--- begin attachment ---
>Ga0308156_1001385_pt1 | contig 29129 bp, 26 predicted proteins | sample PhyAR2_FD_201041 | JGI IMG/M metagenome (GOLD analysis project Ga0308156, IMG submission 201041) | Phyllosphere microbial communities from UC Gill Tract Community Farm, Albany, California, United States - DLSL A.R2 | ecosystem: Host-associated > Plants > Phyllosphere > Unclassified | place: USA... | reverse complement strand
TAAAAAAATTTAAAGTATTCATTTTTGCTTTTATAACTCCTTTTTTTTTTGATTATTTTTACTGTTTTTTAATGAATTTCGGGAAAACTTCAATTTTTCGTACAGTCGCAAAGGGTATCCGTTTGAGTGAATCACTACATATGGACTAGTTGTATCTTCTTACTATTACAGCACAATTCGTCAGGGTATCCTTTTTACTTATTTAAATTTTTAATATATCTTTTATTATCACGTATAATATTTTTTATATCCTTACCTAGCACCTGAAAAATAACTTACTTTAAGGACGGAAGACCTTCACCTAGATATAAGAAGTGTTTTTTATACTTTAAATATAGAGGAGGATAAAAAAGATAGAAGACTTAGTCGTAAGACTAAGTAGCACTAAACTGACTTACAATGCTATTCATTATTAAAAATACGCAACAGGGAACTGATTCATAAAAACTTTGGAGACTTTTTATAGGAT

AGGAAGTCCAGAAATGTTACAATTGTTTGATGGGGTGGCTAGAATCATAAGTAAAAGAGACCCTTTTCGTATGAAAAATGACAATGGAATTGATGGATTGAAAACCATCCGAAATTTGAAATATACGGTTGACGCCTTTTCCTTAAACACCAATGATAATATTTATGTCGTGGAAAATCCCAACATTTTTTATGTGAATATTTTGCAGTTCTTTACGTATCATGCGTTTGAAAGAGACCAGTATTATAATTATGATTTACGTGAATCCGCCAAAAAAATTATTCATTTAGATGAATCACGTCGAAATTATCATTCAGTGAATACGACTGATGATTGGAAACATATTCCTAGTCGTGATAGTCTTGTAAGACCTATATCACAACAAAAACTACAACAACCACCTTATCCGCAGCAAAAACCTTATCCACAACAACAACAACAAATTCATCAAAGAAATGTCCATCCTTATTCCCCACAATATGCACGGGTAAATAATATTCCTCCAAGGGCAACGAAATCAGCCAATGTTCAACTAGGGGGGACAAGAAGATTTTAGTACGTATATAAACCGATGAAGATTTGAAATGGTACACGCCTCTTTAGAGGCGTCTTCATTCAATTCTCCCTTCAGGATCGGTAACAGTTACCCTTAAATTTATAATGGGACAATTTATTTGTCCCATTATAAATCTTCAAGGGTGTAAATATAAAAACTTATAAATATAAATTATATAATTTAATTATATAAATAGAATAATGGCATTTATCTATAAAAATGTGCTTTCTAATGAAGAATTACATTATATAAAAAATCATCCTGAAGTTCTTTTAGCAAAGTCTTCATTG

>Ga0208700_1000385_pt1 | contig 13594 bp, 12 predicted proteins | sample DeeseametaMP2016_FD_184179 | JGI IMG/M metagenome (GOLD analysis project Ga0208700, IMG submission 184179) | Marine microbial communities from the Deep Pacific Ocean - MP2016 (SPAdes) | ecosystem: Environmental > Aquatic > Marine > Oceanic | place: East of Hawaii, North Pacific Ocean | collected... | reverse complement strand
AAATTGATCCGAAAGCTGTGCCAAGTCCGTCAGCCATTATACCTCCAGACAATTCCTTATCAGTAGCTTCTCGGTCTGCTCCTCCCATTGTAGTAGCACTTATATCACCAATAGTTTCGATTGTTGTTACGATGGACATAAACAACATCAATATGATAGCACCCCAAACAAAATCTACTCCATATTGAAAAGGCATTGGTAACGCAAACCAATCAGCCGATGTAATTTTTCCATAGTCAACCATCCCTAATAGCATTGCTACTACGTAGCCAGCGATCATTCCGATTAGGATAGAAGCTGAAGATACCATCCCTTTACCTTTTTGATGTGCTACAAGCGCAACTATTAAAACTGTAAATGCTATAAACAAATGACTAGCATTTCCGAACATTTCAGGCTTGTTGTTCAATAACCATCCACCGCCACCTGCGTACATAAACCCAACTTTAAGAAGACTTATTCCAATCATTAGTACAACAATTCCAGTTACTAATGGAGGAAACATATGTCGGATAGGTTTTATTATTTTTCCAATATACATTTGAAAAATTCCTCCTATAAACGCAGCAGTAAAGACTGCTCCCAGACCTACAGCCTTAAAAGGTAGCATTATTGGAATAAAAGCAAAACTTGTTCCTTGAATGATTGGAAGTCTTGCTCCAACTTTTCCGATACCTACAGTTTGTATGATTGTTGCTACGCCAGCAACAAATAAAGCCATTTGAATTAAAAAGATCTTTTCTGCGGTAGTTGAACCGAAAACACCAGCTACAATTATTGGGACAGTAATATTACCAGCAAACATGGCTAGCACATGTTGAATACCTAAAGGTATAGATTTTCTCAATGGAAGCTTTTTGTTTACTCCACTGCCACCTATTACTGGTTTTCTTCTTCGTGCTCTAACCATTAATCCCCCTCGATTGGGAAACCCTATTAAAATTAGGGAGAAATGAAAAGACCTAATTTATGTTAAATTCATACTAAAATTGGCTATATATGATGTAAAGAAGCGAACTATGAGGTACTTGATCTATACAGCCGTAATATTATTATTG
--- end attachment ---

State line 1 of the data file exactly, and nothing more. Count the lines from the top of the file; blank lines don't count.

>Ga0308156_1001385_pt1 | contig 29129 bp, 26 predicted proteins | sample PhyAR2_FD_201041 | JGI IMG/M metagenome (GOLD analysis project Ga0308156, IMG submission 201041) | Phyllosphere microbial communities from UC Gill Tract Community Farm, Albany, California, United States - DLSL A.R2 | ecosystem: Host-associated > Plants > Phyllosphere > Unclassified | place: USA... | reverse complement strand